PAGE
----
Somewhere between the differing polarities of Dr. Cornel West and Dr. Michael Eric Dyson, two of America’s most engaging and controversial Black public intellectuals, is the truth of President Barack Obama’s legacy, the gist of his eight years in the Oval Office.
Those eight years through West’s prism were unfulfilled and flawed “and a sad legacy of our hope and change candidate—even as we warriors go down swinging in the facing names of truth and justice.”
In his article published in The Guardian, West ticks off a litany of reasons for his excoriation of Obama. Rather than jailing Wall Street bankers, West said, Obama was bailing them out. During the Obama drone attacks, too many innocent civilians were killed, West contended. Obama praised Mayor Bloomberg instead of taking him to task on stop and frisk. He sided with the Israeli government over the Palestinians. And even when Obamacare provided coverage for 20 million Americans, West derided the president for not taking care of the 20 million not covered.
It was a damned if you do, damned if you don’t summary of the Obama administration.
On the other hand, there’s the flip-side of things from Dyson, and in his recent op-ed in The New York Times he notes, “This president kept our country from falling into depression, extended health insurance to 20 million Americans, somehow made a deal with Iran on nuclear weapons, saved the auto industry—and as he reminded us in his farewell address Tuesday night, took out Osama bin Laden.”
Dyson’s overall estimate of Obama is favorable, so much so that he concludes, “As I see it, Mr. Obama is the only figure to ever give Dr. King a run for his money as Greatest Black Man in American history.”
Both West and Dyson, who rarely see eye to eye on social, cultural or political issues, have offered their views in real time and in the midst of one of the most heated political seasons and presidential transitions in history. It’s perhaps far too early to weigh in on Obama’s legacy. This is a process that often takes years, if not generations, to decide if the results of a president’s years in office were good, bad or somewhere in the middle.
Historians and folks are still debating Washington’s presidency, the Lincoln years and did FDR really rescue the nation from economic catastrophe?
One unescapable fact, an ineluctable condition, is the extent to which Obama brought something new to the White House—save for the workers there and the slaves who built it. That something new was a Black presence, a Black family, that in the long run exasperated Congress and ultimately too many American voters. It’s not possible to talk about Obama’s successes and failures without consideration for the intransigence he encountered from the GOP. Right down to his final days in office there was opposition to his vision, and to not take this measure of resistance into account is to misread his legacy.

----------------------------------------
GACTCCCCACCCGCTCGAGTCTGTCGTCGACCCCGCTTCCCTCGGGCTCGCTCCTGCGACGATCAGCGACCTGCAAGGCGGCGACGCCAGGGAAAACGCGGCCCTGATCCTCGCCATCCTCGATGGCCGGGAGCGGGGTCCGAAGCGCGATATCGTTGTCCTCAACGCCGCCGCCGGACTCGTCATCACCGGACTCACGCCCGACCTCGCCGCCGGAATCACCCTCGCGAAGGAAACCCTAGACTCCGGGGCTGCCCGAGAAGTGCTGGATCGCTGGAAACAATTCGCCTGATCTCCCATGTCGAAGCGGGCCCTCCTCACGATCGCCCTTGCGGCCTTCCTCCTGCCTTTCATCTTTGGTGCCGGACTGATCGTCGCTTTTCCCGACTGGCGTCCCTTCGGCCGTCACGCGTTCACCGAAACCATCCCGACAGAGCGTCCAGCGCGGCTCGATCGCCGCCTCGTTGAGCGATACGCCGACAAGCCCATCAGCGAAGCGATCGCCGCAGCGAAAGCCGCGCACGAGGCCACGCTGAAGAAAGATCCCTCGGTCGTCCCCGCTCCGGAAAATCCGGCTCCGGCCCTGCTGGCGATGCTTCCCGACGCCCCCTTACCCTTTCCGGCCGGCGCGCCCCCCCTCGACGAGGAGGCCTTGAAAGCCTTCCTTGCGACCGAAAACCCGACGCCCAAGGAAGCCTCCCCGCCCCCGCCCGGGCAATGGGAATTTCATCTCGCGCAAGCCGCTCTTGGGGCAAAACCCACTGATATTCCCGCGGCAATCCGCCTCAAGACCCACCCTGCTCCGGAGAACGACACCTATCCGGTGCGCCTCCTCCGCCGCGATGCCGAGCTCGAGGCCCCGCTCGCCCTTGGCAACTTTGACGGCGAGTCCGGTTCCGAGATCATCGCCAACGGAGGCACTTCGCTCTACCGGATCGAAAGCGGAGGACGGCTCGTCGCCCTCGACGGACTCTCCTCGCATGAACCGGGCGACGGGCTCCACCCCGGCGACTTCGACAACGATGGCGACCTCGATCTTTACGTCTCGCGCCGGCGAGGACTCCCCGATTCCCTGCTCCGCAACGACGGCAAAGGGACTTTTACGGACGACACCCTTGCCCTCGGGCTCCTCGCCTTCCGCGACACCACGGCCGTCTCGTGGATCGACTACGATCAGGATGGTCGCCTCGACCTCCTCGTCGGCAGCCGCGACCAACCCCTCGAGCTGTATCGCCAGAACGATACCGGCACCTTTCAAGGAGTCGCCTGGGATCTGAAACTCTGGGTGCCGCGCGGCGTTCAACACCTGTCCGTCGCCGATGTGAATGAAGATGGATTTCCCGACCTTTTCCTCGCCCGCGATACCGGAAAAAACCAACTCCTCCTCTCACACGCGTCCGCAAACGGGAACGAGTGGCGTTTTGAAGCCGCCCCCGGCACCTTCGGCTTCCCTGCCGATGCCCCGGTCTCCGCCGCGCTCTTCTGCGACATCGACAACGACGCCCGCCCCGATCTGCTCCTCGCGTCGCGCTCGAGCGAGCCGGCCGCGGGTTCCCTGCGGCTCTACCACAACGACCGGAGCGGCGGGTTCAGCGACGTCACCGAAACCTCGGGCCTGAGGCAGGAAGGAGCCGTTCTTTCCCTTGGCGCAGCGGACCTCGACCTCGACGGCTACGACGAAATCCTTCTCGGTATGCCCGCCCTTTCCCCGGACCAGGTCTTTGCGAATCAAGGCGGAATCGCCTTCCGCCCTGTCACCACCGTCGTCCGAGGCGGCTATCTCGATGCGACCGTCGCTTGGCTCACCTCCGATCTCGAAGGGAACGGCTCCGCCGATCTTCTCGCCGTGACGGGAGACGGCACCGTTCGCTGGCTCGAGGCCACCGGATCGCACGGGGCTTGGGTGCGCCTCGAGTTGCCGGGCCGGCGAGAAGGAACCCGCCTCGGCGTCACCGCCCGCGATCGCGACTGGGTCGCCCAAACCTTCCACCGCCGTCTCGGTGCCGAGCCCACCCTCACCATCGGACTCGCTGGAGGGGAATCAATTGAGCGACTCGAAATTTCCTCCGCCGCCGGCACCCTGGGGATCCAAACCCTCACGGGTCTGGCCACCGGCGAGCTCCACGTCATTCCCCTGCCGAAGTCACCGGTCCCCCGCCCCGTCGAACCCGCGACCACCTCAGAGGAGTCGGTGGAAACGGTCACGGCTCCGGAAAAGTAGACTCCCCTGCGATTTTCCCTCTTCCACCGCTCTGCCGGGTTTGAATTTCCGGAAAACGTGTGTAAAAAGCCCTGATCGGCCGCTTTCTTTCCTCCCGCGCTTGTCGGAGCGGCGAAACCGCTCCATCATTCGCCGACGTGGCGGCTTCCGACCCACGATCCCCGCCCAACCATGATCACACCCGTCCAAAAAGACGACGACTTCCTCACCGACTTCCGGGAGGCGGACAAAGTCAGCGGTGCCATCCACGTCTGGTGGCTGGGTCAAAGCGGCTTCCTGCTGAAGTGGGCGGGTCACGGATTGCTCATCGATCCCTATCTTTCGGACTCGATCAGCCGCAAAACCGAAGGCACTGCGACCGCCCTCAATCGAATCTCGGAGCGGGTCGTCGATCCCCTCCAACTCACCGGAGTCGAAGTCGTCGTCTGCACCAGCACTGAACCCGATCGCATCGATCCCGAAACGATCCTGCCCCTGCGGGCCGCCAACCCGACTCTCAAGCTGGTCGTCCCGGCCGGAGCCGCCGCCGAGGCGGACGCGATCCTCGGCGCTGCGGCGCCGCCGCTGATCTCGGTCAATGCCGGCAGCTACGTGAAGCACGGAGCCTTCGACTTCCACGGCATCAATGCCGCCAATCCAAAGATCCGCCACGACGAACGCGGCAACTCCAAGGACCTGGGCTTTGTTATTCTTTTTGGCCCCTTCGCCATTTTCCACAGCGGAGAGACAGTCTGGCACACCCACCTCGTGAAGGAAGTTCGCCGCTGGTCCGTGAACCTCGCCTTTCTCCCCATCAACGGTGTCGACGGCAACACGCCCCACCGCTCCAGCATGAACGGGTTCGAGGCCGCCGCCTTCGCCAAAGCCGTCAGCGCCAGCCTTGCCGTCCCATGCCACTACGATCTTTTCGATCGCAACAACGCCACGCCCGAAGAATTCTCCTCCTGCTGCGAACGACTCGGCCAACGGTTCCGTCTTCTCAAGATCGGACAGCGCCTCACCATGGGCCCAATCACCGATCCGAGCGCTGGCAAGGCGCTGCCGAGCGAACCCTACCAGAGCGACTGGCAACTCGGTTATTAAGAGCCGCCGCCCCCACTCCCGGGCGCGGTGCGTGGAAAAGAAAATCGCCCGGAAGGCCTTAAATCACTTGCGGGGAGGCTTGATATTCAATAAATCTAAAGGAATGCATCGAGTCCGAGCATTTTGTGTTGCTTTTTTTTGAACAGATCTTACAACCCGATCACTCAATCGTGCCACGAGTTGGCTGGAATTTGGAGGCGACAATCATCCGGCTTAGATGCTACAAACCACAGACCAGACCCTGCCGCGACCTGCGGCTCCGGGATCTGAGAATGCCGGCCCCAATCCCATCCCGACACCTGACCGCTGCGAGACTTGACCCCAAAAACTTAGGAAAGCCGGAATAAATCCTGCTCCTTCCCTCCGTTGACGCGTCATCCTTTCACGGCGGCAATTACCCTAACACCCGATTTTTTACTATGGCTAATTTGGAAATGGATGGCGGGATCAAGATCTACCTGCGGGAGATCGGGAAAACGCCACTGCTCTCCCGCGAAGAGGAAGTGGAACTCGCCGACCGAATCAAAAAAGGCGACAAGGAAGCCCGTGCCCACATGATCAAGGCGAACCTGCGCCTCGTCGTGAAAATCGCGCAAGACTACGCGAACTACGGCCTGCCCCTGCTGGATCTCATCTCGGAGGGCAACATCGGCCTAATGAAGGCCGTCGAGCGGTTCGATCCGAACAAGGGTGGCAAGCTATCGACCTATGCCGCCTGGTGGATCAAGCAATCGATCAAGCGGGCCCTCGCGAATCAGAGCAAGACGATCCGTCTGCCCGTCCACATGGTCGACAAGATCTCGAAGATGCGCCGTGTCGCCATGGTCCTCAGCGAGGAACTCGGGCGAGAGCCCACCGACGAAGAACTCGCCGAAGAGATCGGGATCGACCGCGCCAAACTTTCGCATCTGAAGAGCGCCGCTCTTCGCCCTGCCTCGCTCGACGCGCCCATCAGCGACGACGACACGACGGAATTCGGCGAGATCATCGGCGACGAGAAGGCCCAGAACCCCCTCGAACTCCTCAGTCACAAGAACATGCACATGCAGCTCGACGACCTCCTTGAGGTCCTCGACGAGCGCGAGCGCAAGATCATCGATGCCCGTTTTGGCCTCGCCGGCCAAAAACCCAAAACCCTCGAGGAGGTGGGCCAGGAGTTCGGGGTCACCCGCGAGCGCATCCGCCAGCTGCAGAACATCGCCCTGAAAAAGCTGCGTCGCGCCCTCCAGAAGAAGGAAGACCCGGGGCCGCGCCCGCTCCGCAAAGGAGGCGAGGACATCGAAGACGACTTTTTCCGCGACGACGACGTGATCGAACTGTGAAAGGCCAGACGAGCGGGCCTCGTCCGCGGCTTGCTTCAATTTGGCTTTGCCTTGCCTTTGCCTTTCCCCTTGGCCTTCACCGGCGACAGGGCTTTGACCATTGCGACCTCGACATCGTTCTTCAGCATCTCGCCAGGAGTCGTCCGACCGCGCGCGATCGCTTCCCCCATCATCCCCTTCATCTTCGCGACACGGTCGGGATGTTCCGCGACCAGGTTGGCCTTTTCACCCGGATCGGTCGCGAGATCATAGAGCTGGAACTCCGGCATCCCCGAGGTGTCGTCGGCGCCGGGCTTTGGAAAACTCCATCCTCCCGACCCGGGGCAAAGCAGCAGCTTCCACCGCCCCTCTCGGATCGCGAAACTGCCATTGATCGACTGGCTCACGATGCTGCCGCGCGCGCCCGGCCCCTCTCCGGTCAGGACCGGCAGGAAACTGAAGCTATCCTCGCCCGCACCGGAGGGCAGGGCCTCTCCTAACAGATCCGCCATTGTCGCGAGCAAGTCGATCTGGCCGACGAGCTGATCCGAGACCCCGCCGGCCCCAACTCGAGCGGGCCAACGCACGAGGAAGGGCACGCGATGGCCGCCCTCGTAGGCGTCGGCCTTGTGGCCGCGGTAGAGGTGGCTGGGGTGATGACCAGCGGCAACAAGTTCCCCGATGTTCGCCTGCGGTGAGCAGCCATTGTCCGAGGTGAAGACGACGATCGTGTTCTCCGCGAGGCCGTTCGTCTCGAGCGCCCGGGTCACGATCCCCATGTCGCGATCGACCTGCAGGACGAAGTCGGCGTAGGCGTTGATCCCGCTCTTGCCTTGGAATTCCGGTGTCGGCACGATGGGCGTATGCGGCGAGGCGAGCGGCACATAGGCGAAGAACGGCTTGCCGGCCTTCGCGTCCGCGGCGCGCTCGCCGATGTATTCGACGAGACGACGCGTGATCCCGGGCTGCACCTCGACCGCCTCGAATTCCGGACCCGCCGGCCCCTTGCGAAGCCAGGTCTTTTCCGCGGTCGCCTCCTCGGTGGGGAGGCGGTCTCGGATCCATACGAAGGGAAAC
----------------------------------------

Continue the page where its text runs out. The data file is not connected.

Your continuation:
To be sure, many of the things he hoped for were out of reach, but so was Obamacare, so was climate change, so was normalization with Cuba, so was a nuclear agreement with Iran, so were the commutations of hundreds of prisoners’ sentences. All of these developments will have to be placed on the scale of assessment, mixed in the equation of Obama’s tenure as America’s leader.
Over the past eight years, we here at the Amsterdam News have not missed a moment of his actions or inaction—as some would conclude. He has presented us with an unforgettable time of history, and those of us who are fortunate to have lived it in real time are left with various impressions of his impact, or the lack thereof.
As Obama leaves office, his approval ratings are extraordinary, and that has added value when summarizing his presidency. Historians, public intellectuals and pundits can voice their accounts, but the American people have their own opinion and should not be dismissed.
One of the ways the legacy of a president is determined is by who comes before and after. Obama will experience the same conditions, and, in this regard, so much depends on how Donald Trump navigates the political terrain. Already we have indications that it’s going to be a rocky, rough ride, making many citizens wish for the return of Obama.
But Obama has had his run, had a chance to realize a dream that seemed impossible at one time, a dream that left millions of Black Americans still wondering if it was true. It was true, and now it’s time to wake up to a new reality, one that portends a storm of retrenchment, a tsunami of reaction to expunge everything Obama brought into existence.
To this end, the disagreement between West and Dyson will truly be academic because whether Obama stood for their views or not, they will be vanquished in a wave of resentment, in a stroke of Trump’s pen.
Yes, we’ve come to the end of Obama’s overture, so to speak, and it was a sonata of lyrical moments with the kind of tension and highlights we may never witness again. It was a glorious political concerto and much of it, if we choose to, can be replayed in our memories over and over again.